You have an Unlimited plan. Now What?
- TV, phone, radio - all available online
- Streaming Uni courses becoming more and more common
- TPG, Dodo amongst several providers offering all-you-can-eat data
TPG were the first to offer Unlimited Broadband plans on a wide scale to Australians, in 2010. Up until then, Australians had to be happy with plans ranging from the ridiculous 200MB (almost enough to download a Windows Update without having to payseveral hundred dollars for overuse) to about 200GB.
The usual argument against offering all-you-can-eat data to Australians concerns backhaul. Backhaul is a term referring to the long range capability of a provider’s network. So if a company rents a small amount of space off of Telstra and resells that to its customers, they could be said to have a low-capacity backhaul. If a company owns and operates its own interstate network, and its own international, undersea high speed links, it could be said to have high capacity backhaul. When TPG purchased PIPE networks in 2009, the developer and operator of a PPC-1, a submarine cable linking Australia to Asia via Guam, it became the sole provider of international backhaul besides Telstra and Optus. That ability to control its own network opened up a chance for TPG to exploit one of the most frustrating parts of using the internet in Australia- the potential to be overcharged or slowed down for using the service ‘too much’.
In the US, South Korea, Japan and most of Europe, data caps are either non-existent or a fairly recent phenomena. Prices are usually split along speed lines, while data is abundant thanks to the density of international links. Some providers have started introducing data caps as a way of curbing ‘bandwidth hogging’ – this is when heavy duty users max out their connection speed and limit the amount of available network space to other users in their area.
TPG is not alone anymore, with other providers (such as Dodo) now offering Unlimited data as well. Often they do this by buying wholesale international backhaul access through TPG, who are generally more competitive than Telstra and Optus. But TPG still offer the most consistently available, high-quality Unlimited data plan at the best price, of any carrier in Australia.
After years of curbing their appetite for online content, many Australians might be left wondering what there is to do with an Unlimited service. Those with a raised eyebrow and mischievous grin know exactly how to use this type of freedom- by downloading tons of copyright content for free. While this has obvious appeal in a country that gets US entertainment several months or years late and at an inflated cost, it is still illegal and we can’t condone it.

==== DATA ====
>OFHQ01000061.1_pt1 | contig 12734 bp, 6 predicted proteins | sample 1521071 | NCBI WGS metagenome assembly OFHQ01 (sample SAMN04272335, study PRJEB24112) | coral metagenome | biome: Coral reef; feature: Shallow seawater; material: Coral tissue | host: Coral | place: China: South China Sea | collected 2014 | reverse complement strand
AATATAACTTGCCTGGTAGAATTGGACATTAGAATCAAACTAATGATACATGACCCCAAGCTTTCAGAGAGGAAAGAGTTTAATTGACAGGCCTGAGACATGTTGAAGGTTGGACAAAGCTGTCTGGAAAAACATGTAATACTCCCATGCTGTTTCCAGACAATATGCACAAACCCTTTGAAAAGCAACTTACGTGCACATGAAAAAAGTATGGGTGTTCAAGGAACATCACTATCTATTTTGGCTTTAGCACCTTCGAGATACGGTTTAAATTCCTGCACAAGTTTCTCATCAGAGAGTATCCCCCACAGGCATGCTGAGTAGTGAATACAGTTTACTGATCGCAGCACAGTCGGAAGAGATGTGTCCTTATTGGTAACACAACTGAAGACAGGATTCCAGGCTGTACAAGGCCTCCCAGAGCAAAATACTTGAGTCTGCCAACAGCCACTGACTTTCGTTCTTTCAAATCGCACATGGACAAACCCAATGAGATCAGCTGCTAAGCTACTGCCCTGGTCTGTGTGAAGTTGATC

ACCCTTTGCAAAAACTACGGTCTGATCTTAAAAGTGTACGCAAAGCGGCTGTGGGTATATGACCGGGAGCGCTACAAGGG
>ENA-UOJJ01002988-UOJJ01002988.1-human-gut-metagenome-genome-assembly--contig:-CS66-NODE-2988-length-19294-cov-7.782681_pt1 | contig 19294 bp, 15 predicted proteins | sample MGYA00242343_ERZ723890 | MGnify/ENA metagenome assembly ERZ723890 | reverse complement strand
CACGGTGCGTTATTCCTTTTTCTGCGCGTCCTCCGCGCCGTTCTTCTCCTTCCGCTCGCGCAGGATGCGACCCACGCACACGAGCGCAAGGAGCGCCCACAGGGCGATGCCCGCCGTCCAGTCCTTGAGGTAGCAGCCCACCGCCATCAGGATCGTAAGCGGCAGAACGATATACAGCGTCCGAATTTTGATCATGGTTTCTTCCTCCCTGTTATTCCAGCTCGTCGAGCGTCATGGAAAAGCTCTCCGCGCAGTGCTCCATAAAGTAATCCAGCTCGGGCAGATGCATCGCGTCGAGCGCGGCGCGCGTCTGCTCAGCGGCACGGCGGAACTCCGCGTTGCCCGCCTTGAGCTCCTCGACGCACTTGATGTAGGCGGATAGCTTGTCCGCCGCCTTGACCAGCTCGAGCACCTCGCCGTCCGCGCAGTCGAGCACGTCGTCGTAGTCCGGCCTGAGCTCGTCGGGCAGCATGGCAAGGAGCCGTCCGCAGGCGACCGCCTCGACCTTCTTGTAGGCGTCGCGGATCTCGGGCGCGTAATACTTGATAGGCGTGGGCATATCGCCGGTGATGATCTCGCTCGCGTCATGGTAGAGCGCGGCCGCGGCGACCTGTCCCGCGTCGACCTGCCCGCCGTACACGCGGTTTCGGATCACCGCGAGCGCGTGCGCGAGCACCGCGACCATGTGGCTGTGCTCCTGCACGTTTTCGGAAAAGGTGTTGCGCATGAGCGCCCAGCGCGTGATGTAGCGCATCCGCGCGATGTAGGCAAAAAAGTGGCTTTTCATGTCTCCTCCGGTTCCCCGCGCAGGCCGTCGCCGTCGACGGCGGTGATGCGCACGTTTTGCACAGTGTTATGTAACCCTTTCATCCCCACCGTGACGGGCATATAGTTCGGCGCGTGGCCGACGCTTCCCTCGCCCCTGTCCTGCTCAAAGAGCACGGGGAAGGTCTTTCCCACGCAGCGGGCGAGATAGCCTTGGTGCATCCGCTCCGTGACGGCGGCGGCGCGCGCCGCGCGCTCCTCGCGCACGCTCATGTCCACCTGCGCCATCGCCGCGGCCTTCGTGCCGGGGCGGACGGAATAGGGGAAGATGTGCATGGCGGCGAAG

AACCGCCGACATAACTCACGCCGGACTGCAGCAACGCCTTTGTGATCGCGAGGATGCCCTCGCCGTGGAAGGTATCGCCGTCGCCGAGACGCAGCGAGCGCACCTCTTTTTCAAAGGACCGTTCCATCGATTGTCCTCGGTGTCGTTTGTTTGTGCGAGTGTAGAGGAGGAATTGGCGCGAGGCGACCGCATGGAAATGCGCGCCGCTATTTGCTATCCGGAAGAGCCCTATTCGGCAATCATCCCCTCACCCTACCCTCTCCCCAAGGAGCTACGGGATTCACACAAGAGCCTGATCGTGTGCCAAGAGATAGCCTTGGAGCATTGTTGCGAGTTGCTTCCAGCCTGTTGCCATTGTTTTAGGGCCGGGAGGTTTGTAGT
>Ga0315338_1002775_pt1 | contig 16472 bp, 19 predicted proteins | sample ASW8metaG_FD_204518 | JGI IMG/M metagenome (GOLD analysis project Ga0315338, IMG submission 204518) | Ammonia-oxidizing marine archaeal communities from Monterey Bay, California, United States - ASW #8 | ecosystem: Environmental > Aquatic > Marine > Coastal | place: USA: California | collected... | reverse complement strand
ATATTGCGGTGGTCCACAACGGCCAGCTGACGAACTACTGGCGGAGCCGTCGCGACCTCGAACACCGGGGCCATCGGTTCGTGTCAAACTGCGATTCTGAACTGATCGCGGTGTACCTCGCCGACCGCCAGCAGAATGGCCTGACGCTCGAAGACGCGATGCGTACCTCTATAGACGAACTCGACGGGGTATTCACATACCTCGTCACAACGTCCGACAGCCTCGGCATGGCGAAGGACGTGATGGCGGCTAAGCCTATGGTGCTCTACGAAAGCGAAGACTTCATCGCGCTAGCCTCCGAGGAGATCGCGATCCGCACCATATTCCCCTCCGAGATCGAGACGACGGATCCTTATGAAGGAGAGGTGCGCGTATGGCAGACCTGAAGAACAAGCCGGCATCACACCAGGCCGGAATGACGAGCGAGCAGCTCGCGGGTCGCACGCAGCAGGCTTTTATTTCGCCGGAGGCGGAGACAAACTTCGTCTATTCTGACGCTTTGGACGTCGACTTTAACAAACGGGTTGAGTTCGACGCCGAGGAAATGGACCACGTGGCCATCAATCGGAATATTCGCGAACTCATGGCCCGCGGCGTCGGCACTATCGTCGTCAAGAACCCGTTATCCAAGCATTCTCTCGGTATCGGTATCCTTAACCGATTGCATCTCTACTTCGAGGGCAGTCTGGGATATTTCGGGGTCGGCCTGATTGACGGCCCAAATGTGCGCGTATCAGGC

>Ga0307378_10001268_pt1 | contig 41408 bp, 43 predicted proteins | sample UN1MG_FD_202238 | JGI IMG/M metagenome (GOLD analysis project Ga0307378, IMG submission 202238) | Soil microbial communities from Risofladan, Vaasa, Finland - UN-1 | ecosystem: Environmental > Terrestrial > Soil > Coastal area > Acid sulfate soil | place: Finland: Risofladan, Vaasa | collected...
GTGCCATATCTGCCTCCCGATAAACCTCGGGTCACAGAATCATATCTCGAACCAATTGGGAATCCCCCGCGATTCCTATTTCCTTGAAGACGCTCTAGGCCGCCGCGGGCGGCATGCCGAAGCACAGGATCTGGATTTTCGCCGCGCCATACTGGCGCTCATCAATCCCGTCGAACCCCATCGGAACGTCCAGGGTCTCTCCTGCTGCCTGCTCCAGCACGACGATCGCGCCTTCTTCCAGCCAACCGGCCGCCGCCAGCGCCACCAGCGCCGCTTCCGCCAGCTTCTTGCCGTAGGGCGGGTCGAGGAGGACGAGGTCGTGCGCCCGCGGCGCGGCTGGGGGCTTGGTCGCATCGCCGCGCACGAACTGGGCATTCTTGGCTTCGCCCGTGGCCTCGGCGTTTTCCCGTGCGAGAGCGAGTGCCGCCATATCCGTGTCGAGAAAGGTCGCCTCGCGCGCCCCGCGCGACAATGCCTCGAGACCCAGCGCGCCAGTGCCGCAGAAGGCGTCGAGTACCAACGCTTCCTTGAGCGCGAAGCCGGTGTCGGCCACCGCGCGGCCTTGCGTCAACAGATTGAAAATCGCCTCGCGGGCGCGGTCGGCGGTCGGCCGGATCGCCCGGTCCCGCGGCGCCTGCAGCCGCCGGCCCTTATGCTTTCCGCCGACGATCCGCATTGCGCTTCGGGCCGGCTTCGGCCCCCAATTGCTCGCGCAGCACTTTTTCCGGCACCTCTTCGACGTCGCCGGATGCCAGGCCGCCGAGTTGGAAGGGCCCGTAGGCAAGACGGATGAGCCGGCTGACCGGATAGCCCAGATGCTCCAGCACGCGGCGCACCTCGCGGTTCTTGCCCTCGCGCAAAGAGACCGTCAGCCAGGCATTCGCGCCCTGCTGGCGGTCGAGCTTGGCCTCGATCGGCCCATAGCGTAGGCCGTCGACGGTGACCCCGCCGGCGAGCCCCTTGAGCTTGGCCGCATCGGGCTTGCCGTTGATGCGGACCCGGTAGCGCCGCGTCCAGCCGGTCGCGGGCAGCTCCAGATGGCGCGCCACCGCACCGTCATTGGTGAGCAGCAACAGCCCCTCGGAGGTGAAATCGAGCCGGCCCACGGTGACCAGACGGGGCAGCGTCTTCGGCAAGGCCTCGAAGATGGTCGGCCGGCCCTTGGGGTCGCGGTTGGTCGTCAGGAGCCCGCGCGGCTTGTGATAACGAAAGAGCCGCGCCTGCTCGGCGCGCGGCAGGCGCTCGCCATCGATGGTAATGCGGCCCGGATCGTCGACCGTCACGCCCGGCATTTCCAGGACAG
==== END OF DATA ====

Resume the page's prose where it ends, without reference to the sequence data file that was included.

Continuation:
But there are plenty of other services that wouldn’t be available without Unlimited data. Online gaming, whether it’s through the Playstation Network or XBOX Live, requires tons of streaming data. Video chatting on Skype, while not a huge bandwidth eater, still goes through about 10MB a minute. An hour long chat will cost you half a gigabyte. As YouTube moves towards high definition playback, those 3 minute cat videos will require more and more data.
The gap in most people’s knowledge comes from the idea that a gigabyte is something you download, as an object, to your computer. So downloading a movie to watch later is easy to conceptualize as using a lot of data. But when you’re just watching a video, you’re not storing anything, right?
But when you ‘stream’ a video, or a game, or a Skype call, that information IS being downloaded into a temporary cache on your computer, with a small gap in between what’s stored and what’s being played (known as buffering) to make it seem like a smooth experience. Once your session is over, that downloaded content is erased, to make sure your computer isn’t clogged up with temporary files. All of this happens quite seamlessly, so it’s hard to picture- but it certainly does eat up your data. In fact, streamed services eat a little more; if a session is interrupted, there’s more chance it will have to start again from a certain point, and re-download information you’ve already seen.
The ABC have embraced the widespread availability of uncapped data with their iView service, which is available to view in your browser, or as an app on your smartphone or tablet. With it, you can pick and choose programs to watch from the ABC’s current lineup. Some providers, like Internode, have arranged unmetered agreements with iView – so no matter how much you use it, the usage won’t count towards your allocated data. But for Unlimited users, there’s no worries at all.
Almost every FM and AM station in Australia do a simultaneous webcast (simulcast). ARO is a good repository of almost every station from every state. There are also services and sites that allow you to stream international stations, crystal clear and with no worries that the streaming data will max out your connection.
Foxtel on XBOX 360
Foxtel is available from as little as $19.50 a month, sans contract, with no installation or hardware- provided you have a broadband connection, an Xbox 360, and a service that allows for all that streaming data.
Open University currently offers classes from most providers as a streaming live webcast, to enhance the experience of long distance learning. Many universities, including Monash, RMIT, UniSA and Griffiths are independently doing the same.
These are specific examples, but it serves to illustrate the point- having an unlimited amount of data is a gateway to experiencing far more than the usual browsing and email capabilities of most connections. It’s a way to make other services (such as Pay TV) cheaper and more flexible. Call us today on 1300 106 571 to see if you’re in TPG’s network.